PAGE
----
Failure to maintain a WISP to fortify financial data may not only put clients at risk for identity theft and fraud, but it also exposes a practitioner to liability for violating the Safeguards Rule. The FTC can obtain penalties against a company that acted unfairly or deceptively through their Penalty Offense Authority (Section 5(m)(1)(B) of the FTC Act 15, U.S.C. Section 45(m)(1)(B)). If a company receives this notice and still engages in prohibited practices, it can face civil penalties of up to $50,120 per violation. This maximum penalty is adjusted for inflation every January.

 

Listed below are various resources to assist you in complying with the WISP rules. Remember this plan should be reviewed annually for any updates needed. The IRS also recommends that you contact your IRS Stakeholder Liaison and the FTC if you incur a data breach.

 

AICPA members, there are several resources and a template (Tax Section): Gramm-Leach-Bliley Act (GLBA) and the FTC Safeguards Rule

IRS Publication 5708, Creating a Written Information Security Plan for your Tax & Accounting Practice

IRS Publication 5709, How to Create a Written Information Security Plan for Data Safety

IRS Publication 4557, Safeguarding Taxpayer Data: A Guide for Your Business

Federal Trade Commission

Penalties Under IRS Sections 7216 and 6713


Warning: BOI Hazard

By Janet C. Hagy, CPA-Austin

 

Beneficial ownership information (BOI) reporting to FinCEN is unlike other compliance reporting that accountants are permitted to prepare for our clients. For the reasons discussed below, TXCPA and AICPA have issued extensive information on their websites. (See TXCPA BOI resources, AICPA BOI resources.) FinCEN has also published guides, forms and instructions for BOI reporting.

 

The primary concern for CPAs is whether preparation of the new FinCEN BOI form constitutes the practice of law. Accountants have been specifically granted authority to prepare other FinCEN forms, for example Form 114, commonly referred to as FBAR, because the filing of this form is under the jurisdiction of the IRS. BOI reports are filed directly with FinCEN. For this reason, many professional liability insurance carriers are advising CPAs that they are not covering preparation or consulting services related to BOI reporting. 

 

For companies created or registered after Jan. 1, 2024, the filing deadline is 90 days after creation or registration. For companies existing before Jan. 1, 2024, the filing deadline is Jan. 1, 2025, to file an initial report. For companies created on or after Jan. 1, 2025, the filing deadline is 30 days after creation or registration. Updates to previously reported information are due within 30 days of the change. These deadlines are tight and do not correspond to the normal cycle of business most CPAs experience with their clients.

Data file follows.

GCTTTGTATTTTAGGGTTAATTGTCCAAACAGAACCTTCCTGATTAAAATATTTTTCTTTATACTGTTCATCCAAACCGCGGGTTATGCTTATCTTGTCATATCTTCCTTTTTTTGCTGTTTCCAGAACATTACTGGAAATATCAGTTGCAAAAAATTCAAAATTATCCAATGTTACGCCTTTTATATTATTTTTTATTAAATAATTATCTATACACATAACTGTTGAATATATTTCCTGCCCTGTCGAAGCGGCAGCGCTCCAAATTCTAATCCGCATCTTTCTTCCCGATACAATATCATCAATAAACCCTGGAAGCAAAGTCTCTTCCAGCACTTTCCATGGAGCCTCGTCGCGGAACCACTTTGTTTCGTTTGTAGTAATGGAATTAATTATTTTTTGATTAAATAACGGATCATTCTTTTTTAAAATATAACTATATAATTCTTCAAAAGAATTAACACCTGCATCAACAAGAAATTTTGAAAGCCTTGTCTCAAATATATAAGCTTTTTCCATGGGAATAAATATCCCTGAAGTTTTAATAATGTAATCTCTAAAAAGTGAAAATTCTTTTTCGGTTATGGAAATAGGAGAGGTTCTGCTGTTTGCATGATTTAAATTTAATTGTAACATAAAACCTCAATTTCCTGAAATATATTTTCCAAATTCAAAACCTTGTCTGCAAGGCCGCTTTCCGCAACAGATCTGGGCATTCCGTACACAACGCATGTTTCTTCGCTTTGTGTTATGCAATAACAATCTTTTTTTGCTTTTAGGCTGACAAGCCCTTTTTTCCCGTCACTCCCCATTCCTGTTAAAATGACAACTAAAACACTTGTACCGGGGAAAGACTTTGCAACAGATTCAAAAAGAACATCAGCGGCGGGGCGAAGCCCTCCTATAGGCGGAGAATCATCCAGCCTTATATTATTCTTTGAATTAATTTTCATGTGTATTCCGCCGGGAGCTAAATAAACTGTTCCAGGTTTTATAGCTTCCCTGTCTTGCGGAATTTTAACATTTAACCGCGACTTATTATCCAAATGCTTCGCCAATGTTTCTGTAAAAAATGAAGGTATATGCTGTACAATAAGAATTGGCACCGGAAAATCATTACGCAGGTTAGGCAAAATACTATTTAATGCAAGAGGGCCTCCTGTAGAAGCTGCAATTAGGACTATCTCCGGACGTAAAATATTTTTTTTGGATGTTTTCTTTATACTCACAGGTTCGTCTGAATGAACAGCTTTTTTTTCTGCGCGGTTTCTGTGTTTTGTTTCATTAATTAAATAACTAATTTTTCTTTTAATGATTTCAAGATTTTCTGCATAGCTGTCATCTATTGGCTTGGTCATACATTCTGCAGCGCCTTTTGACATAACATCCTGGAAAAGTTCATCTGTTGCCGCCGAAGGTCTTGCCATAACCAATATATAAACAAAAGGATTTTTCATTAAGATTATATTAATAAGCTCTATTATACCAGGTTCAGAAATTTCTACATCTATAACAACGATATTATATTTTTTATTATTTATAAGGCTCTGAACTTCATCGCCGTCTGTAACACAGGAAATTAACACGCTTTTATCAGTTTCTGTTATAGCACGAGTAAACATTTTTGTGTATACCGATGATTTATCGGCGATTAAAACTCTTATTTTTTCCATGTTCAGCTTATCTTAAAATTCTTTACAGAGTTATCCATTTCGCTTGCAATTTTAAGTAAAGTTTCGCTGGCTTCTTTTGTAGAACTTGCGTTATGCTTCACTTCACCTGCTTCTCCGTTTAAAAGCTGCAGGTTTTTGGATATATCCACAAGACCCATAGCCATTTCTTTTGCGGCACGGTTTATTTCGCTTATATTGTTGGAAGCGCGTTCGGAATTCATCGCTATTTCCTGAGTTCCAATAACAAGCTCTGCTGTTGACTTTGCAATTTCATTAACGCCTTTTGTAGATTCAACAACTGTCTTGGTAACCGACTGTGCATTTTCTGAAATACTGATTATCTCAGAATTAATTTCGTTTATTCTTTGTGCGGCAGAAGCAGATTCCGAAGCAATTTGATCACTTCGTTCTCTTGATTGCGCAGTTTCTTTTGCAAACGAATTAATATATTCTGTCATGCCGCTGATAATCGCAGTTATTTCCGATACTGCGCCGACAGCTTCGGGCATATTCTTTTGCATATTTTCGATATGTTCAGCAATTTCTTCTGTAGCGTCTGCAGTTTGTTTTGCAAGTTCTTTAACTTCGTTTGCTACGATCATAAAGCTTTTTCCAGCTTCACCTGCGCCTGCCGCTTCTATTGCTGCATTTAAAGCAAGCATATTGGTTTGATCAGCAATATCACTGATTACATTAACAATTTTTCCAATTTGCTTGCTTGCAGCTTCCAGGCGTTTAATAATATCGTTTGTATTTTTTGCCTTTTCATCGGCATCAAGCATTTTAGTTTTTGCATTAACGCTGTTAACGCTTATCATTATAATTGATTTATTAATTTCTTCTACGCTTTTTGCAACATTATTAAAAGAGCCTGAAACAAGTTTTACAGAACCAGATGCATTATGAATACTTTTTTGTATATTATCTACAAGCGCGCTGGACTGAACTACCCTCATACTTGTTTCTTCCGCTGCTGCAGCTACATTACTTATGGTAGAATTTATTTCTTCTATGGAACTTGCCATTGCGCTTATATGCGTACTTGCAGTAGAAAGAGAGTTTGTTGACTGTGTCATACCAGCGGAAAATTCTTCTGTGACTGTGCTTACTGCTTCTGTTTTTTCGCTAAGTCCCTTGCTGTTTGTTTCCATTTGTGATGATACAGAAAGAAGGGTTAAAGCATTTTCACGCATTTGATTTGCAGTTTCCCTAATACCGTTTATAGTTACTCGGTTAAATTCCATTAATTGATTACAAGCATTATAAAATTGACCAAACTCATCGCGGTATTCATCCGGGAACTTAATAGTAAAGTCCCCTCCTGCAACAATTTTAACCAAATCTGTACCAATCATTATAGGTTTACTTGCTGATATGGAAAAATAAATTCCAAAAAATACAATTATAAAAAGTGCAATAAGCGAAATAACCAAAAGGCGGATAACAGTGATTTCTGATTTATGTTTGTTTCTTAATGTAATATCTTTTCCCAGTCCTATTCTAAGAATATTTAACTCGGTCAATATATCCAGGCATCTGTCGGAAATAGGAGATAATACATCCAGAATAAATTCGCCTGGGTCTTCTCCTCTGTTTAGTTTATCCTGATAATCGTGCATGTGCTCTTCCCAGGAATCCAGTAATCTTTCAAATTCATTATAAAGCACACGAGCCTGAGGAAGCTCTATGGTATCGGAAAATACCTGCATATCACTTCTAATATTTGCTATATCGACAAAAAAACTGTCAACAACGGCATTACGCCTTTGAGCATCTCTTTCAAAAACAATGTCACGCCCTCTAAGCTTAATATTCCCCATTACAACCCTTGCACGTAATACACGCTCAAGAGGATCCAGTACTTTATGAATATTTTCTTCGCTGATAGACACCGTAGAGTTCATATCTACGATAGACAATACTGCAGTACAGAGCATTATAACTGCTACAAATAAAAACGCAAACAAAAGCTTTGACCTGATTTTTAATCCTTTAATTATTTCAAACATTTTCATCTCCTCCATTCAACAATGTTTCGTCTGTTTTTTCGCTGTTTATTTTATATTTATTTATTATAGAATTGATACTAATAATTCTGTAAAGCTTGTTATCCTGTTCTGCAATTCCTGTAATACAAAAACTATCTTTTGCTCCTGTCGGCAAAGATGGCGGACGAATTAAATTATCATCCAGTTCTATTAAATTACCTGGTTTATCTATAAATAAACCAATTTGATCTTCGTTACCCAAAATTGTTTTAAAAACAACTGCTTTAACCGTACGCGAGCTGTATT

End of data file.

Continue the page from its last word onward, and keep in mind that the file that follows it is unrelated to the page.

The penalties for failure to timely file initial and ownership change reports are astounding. Willful failure to complete or update BOI forms can cause a company or its senior officers to be penalized up to $591 per day with possible criminal penalties including imprisonment of up to two years and/or a fine of up to $10,000.

 

Companies that typically stand in as registered agents in other states like CT Corporation are offering to prepare BOI reports for their customers. Fortunately, we have an option to refer our clients to these services.

 

Although the summary of exemptions from BOI reporting states that accounting firms are exempt, only accounting firms registered in accordance with Section 102 of the Sarbanes-Oxley Act of 2002 (15 U.S.C. 7212) (PCBOA) are exempt.

 

Whether to advise your clients about the reporting requirement or accept engagements to prepare forms, and what to include or not include in engagement letters, are crucial topics to discuss with your attorney and professional liability insurance carrier as soon as possible.

 

Beneficial Ownership Information Reporting FAQ| FinCEN.gov